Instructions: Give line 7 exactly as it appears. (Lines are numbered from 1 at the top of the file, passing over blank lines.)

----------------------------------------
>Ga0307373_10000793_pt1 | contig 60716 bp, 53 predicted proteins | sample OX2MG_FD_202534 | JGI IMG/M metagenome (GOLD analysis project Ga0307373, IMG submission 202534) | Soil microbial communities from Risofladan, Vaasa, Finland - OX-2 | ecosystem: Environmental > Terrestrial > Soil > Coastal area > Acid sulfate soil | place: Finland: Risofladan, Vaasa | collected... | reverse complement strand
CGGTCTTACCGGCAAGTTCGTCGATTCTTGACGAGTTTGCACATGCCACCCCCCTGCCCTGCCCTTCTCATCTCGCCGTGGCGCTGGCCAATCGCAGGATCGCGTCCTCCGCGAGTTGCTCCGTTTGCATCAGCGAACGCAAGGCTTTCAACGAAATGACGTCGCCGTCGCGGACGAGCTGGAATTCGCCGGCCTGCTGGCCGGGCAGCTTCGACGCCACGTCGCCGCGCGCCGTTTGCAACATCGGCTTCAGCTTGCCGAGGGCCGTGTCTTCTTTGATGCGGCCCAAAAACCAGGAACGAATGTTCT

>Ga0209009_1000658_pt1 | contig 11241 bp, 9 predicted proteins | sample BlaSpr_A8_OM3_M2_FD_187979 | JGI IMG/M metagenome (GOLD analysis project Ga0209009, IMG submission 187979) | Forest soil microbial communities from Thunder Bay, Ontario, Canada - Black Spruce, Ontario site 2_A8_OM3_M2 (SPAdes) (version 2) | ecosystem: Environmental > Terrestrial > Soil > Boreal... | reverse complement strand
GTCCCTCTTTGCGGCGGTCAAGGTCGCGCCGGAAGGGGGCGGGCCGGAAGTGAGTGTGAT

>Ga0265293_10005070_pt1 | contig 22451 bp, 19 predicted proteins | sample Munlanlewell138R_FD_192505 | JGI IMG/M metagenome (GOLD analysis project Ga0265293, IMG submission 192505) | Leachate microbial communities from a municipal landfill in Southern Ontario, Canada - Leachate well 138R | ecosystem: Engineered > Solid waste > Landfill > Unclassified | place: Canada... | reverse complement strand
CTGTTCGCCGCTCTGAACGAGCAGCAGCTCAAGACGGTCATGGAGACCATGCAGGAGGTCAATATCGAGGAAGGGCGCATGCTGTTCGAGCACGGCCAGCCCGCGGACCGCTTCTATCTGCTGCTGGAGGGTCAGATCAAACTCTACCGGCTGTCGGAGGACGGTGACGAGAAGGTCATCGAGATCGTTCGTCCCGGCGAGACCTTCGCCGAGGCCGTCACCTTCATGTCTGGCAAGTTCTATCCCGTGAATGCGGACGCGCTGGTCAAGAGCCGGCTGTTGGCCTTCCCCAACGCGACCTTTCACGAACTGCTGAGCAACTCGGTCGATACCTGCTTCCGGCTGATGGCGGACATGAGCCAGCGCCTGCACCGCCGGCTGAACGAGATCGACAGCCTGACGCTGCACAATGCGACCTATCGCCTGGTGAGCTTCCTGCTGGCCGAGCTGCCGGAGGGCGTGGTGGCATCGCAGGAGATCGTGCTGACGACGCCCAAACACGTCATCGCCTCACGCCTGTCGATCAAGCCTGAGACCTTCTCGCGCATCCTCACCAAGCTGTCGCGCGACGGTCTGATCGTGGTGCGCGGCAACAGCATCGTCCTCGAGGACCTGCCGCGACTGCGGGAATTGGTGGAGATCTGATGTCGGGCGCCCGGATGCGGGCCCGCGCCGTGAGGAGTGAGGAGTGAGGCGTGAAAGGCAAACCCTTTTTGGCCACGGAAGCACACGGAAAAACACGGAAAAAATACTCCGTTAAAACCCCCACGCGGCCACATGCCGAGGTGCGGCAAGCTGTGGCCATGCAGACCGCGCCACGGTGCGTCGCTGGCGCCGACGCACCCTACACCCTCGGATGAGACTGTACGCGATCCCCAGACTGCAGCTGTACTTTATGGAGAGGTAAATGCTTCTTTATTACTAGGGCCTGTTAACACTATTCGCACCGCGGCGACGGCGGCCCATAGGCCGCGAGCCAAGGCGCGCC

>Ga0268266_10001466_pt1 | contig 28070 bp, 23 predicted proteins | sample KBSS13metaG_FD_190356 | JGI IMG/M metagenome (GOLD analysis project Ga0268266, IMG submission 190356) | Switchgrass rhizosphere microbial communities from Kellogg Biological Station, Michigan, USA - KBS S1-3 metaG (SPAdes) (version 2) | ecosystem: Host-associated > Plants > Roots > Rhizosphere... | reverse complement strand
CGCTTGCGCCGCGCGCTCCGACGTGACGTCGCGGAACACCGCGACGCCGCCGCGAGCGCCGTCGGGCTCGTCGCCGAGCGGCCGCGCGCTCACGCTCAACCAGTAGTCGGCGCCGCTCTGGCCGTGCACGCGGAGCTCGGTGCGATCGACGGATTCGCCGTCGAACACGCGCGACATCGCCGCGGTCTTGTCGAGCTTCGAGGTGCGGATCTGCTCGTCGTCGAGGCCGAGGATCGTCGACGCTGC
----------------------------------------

>Ga0268266_10001466_pt1 | contig 28070 bp, 23 predicted proteins | sample KBSS13metaG_FD_190356 | JGI IMG/M metagenome (GOLD analysis project Ga0268266, IMG submission 190356) | Switchgrass rhizosphere microbial communities from Kellogg Biological Station, Michigan, USA - KBS S1-3 metaG (SPAdes) (version 2) | ecosystem: Host-associated > Plants > Roots > Rhizosphere... | reverse complement strand